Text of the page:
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How to: Create a Supplemental .config File

Last modified: April 19, 2012

Applies to: SharePoint Foundation 2010

The %ProgramFiles%\Common Files\Microsoft Shared\web server extensions\14\CONFIG folder contains .config and .xml files that are used together to create the web.config file for a Web application in Microsoft SharePoint Foundation. Before copying the web.config file from the \CONFIG folder to the root folder of the Web application, SharePoint Foundation searches the \CONFIG folder for any .xml file with a name in the format webconfig.*.xml and merges its contents with the web.config file. The actions defined in the .xml file are applied to the configuration settings of the Web application. A major advantage to using an .xml file to supplement the web.config file is that customizations are not lost when SharePoint Foundation is upgraded and the web.config file is overwritten.

When saved as webconfig.myName.xml in the \CONFIG directory, the following example adds a safe control and replaces the run-time filter for the resulting web.config file that is created when a Web application is extended.

<actions>
   <add path="configuration/SharePoint/SafeControls">
      <SafeControl
         Assembly="System.Web, Version=1.0.5000.0, Culture=neutral, 
            PublicKeyToken=b03f5f7f11d50a3a"
         Namespace="System.Web.UI.WebControls"
         TypeName="*"
         Safe="True"/>
   </add>
   <remove path="configuration/SharePoint/RuntimeFilter"/>
   <add path="configuration/SharePoint">
      <RuntimeFilter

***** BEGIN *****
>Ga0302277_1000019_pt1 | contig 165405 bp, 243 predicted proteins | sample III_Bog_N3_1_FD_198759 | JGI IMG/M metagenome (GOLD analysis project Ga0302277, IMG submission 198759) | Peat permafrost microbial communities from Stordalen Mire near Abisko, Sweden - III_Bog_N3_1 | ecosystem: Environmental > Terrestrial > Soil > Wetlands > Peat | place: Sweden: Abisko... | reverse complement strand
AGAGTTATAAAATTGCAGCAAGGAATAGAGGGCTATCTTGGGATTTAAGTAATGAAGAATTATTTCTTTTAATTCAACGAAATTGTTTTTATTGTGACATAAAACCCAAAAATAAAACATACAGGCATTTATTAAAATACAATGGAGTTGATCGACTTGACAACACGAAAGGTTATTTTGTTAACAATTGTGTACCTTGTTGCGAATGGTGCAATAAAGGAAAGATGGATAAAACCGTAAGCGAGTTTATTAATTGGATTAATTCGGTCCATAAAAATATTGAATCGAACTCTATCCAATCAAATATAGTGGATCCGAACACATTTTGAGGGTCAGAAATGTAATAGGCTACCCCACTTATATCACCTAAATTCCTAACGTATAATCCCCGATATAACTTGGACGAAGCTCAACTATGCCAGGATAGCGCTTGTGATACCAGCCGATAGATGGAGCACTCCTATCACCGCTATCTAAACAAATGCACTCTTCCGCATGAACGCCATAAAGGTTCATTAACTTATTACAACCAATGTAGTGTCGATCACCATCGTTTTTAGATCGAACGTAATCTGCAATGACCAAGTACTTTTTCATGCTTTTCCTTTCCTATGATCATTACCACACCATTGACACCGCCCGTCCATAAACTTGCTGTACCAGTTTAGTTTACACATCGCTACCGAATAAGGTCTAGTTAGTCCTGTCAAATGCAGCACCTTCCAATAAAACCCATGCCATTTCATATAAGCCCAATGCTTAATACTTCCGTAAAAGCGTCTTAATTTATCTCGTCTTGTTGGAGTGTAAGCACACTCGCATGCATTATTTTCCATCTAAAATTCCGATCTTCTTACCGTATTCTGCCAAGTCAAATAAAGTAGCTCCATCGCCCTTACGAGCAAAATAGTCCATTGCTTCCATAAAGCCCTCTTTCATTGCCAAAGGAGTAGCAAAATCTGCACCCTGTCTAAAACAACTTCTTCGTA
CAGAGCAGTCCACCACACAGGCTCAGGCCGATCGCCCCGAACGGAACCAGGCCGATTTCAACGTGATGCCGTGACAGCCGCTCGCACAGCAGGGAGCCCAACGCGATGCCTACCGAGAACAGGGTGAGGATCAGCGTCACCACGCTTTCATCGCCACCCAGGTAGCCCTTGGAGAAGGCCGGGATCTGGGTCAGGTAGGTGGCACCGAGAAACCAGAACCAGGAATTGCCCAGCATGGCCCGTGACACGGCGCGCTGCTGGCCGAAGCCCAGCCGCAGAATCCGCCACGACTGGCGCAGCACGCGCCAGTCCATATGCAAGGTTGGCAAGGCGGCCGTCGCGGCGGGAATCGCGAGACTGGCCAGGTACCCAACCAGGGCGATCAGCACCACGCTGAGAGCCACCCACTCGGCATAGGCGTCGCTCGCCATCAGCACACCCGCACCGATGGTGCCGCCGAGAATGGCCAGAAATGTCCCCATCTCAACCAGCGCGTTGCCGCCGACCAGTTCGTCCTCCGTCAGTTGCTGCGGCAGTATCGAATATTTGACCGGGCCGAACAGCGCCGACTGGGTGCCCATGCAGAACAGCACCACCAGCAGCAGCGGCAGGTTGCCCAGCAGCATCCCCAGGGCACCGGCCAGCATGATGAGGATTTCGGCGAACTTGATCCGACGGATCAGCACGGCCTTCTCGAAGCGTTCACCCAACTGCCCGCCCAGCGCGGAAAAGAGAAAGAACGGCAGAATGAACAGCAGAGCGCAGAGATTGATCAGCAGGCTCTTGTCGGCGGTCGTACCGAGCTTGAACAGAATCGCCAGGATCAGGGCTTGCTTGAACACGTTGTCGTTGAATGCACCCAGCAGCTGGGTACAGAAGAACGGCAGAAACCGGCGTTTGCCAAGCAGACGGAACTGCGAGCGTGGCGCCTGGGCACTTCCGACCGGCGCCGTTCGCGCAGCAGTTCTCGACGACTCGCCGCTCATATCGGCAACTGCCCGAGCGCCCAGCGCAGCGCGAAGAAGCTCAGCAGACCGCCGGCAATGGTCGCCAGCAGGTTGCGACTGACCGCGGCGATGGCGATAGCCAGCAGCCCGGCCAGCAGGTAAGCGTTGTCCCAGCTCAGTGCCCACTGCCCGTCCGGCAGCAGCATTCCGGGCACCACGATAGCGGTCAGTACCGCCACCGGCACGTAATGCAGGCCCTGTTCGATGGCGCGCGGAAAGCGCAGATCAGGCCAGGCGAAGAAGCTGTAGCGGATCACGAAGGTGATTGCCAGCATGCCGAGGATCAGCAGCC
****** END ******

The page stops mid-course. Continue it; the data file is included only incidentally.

Assembly="Company.Product, Version=1.0.1000.0, 
            Culture=neutral, PublickKeyToken=1111111111"
         Class="MyRuntTimeFilter",
         BuilderUrl="MyBuilderUrl"/>
   </add>
</actions>

The example adds a new SafeControl child element on the Xpath configuration/SharePoint/SafeControls, removes the RuntimeFilter element from the configuration/SharePoint/RuntimeFilter Xpath, and adds a new RuntimeFilter element on the configuration/SharePoint Xpath.

You can retroactively apply changes to the web.config files of the server by running the copyappbincontent Stsadm command-line operation. You must run the operation on each front-end web server in the deployment.

For general information about the web.config files used in a SharePoint Foundation deployment, see Working with Web.config Files

Caution noteCaution

Changes that you make to any of the web.config files that are built into SharePoint Foundation, or that are created when a SharePoint Foundation Web application is created may be overwritten when you install updates or service packs for SharePoint Foundation, or when you upgrade an installation to the next product version. However, if you need to preserve changes through upgrades or updates, we suggest that you make changes to web.config settings using either the method described in this topic or the method described in How to: Add and Remove Web.config Settings Programmatically. With either method, your custom settings can be reapplied post-upgrade.

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